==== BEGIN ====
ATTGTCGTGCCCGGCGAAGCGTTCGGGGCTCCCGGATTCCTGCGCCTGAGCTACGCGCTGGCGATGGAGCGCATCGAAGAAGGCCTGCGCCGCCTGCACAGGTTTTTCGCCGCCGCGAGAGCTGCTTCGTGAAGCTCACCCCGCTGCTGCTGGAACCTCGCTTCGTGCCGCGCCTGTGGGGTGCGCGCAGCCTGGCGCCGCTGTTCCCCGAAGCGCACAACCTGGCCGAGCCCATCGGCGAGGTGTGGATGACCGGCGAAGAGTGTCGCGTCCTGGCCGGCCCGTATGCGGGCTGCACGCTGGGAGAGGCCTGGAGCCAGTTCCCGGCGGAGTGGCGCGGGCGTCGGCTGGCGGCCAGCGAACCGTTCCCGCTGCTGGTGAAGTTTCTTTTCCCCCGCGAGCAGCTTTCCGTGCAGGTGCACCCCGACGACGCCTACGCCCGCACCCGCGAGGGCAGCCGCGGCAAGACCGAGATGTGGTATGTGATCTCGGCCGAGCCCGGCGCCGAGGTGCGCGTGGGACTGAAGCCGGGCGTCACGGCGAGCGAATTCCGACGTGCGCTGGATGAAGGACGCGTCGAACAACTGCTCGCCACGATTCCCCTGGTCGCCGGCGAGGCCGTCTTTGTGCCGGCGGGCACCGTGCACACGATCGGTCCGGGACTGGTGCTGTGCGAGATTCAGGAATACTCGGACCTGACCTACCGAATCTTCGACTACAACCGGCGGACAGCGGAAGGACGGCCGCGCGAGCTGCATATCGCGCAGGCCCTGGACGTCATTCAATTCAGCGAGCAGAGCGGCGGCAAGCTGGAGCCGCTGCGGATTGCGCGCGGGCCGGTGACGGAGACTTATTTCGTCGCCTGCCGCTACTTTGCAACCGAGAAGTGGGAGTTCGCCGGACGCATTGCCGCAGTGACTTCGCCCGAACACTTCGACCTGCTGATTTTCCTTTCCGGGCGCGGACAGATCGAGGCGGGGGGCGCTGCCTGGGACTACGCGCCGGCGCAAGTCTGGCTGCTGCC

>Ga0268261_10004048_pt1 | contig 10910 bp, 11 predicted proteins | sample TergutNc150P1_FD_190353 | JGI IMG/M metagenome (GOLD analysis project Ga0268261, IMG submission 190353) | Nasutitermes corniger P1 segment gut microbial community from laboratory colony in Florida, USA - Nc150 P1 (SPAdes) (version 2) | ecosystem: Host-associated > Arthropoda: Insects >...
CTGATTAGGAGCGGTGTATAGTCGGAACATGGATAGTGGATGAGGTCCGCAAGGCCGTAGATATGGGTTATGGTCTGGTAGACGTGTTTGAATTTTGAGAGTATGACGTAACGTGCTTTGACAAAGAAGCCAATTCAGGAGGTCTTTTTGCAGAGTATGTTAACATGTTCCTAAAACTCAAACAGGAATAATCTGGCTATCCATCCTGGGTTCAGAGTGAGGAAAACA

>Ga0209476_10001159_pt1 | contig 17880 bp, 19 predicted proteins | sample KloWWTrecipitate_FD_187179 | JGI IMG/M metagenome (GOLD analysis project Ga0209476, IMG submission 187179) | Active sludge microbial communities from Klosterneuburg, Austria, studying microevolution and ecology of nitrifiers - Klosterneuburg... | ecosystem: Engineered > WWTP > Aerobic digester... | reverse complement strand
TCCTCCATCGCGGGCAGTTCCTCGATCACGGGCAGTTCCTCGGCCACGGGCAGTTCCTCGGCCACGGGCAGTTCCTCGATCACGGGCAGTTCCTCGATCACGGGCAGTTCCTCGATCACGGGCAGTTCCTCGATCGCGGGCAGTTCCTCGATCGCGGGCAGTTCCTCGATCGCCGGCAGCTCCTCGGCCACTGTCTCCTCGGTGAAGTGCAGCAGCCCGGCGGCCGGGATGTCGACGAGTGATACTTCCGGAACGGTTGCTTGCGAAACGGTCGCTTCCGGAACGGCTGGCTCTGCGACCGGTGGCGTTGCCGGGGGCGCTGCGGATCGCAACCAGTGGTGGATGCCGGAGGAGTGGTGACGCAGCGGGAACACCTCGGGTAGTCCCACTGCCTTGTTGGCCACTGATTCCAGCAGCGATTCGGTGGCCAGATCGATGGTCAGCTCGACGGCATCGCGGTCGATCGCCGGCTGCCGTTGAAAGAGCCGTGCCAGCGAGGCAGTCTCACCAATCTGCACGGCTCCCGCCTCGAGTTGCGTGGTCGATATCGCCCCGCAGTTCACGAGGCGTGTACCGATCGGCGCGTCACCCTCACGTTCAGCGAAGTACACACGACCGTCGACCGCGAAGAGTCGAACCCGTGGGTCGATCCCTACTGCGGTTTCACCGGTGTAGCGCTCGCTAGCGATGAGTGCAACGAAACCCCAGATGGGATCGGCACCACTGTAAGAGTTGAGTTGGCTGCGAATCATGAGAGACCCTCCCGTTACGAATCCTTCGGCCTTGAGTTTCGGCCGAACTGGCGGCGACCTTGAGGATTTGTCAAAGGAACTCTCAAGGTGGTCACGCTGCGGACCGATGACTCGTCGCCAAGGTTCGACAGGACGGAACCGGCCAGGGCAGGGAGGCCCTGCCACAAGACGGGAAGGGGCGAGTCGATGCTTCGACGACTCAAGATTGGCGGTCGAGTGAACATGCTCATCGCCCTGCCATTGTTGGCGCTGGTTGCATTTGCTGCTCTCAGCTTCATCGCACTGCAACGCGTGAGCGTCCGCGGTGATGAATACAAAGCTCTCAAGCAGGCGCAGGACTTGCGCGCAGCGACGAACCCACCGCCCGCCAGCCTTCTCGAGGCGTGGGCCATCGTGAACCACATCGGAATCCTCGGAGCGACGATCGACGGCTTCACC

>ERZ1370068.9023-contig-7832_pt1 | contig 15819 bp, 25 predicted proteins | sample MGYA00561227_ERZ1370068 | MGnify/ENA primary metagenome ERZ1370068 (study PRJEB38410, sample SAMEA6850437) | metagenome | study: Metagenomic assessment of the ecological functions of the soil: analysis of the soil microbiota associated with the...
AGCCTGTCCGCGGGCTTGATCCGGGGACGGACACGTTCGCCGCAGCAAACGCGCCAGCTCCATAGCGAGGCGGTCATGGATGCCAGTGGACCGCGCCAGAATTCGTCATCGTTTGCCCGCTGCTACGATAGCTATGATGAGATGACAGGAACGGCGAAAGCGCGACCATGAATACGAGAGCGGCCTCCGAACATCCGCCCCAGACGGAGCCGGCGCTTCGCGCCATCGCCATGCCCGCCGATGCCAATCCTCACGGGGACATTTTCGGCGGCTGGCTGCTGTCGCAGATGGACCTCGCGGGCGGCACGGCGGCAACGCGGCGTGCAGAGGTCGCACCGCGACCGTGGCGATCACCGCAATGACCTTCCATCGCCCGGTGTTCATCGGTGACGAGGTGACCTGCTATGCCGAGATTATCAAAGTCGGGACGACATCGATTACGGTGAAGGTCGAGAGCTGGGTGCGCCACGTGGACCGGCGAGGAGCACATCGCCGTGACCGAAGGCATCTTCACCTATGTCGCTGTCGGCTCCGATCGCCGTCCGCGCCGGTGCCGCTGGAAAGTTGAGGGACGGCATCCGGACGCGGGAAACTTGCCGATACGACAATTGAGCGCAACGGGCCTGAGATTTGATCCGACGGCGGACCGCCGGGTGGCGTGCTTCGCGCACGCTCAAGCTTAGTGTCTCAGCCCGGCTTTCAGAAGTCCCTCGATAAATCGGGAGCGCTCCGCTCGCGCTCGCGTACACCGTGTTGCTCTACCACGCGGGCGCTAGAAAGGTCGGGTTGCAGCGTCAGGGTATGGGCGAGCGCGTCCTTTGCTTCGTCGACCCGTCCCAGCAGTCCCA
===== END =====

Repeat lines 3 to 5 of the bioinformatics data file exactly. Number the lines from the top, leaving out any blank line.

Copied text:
CTGATTAGGAGCGGTGTATAGTCGGAACATGGATAGTGGATGAGGTCCGCAAGGCCGTAGATATGGGTTATGGTCTGGTAGACGTGTTTGAATTTTGAGAGTATGACGTAACGTGCTTTGACAAAGAAGCCAATTCAGGAGGTCTTTTTGCAGAGTATGTTAACATGTTCCTAAAACTCAAACAGGAATAATCTGGCTATCCATCCTGGGTTCAGAGTGAGGAAAACA

>Ga0209476_10001159_pt1 | contig 17880 bp, 19 predicted proteins | sample KloWWTrecipitate_FD_187179 | JGI IMG/M metagenome (GOLD analysis project Ga0209476, IMG submission 187179) | Active sludge microbial communities from Klosterneuburg, Austria, studying microevolution and ecology of nitrifiers - Klosterneuburg... | ecosystem: Engineered > WWTP > Aerobic digester... | reverse complement strand
TCCTCCATCGCGGGCAGTTCCTCGATCACGGGCAGTTCCTCGGCCACGGGCAGTTCCTCGGCCACGGGCAGTTCCTCGATCACGGGCAGTTCCTCGATCACGGGCAGTTCCTCGATCACGGGCAGTTCCTCGATCGCGGGCAGTTCCTCGATCGCGGGCAGTTCCTCGATCGCCGGCAGCTCCTCGGCCACTGTCTCCTCGGTGAAGTGCAGCAGCCCGGCGGCCGGGATGTCGACGAGTGATACTTCCGGAACGGTTGCTTGCGAAACGGTCGCTTCCGGAACGGCTGGCTCTGCGACCGGTGGCGTTGCCGGGGGCGCTGCGGATCGCAACCAGTGGTGGATGCCGGAGGAGTGGTGACGCAGCGGGAACACCTCGGGTAGTCCCACTGCCTTGTTGGCCACTGATTCCAGCAGCGATTCGGTGGCCAGATCGATGGTCAGCTCGACGGCATCGCGGTCGATCGCCGGCTGCCGTTGAAAGAGCCGTGCCAGCGAGGCAGTCTCACCAATCTGCACGGCTCCCGCCTCGAGTTGCGTGGTCGATATCGCCCCGCAGTTCACGAGGCGTGTACCGATCGGCGCGTCACCCTCACGTTCAGCGAAGTACACACGACCGTCGACCGCGAAGAGTCGAACCCGTGGGTCGATCCCTACTGCGGTTTCACCGGTGTAGCGCTCGCTAGCGATGAGTGCAACGAAACCCCAGATGGGATCGGCACCACTGTAAGAGTTGAGTTGGCTGCGAATCATGAGAGACCCTCCCGTTACGAATCCTTCGGCCTTGAGTTTCGGCCGAACTGGCGGCGACCTTGAGGATTTGTCAAAGGAACTCTCAAGGTGGTCACGCTGCGGACCGATGACTCGTCGCCAAGGTTCGACAGGACGGAACCGGCCAGGGCAGGGAGGCCCTGCCACAAGACGGGAAGGGGCGAGTCGATGCTTCGACGACTCAAGATTGGCGGTCGAGTGAACATGCTCATCGCCCTGCCATTGTTGGCGCTGGTTGCATTTGCTGCTCTCAGCTTCATCGCACTGCAACGCGTGAGCGTCCGCGGTGATGAATACAAAGCTCTCAAGCAGGCGCAGGACTTGCGCGCAGCGACGAACCCACCGCCCGCCAGCCTTCTCGAGGCGTGGGCCATCGTGAACCACATCGGAATCCTCGGAGCGACGATCGACGGCTTCACC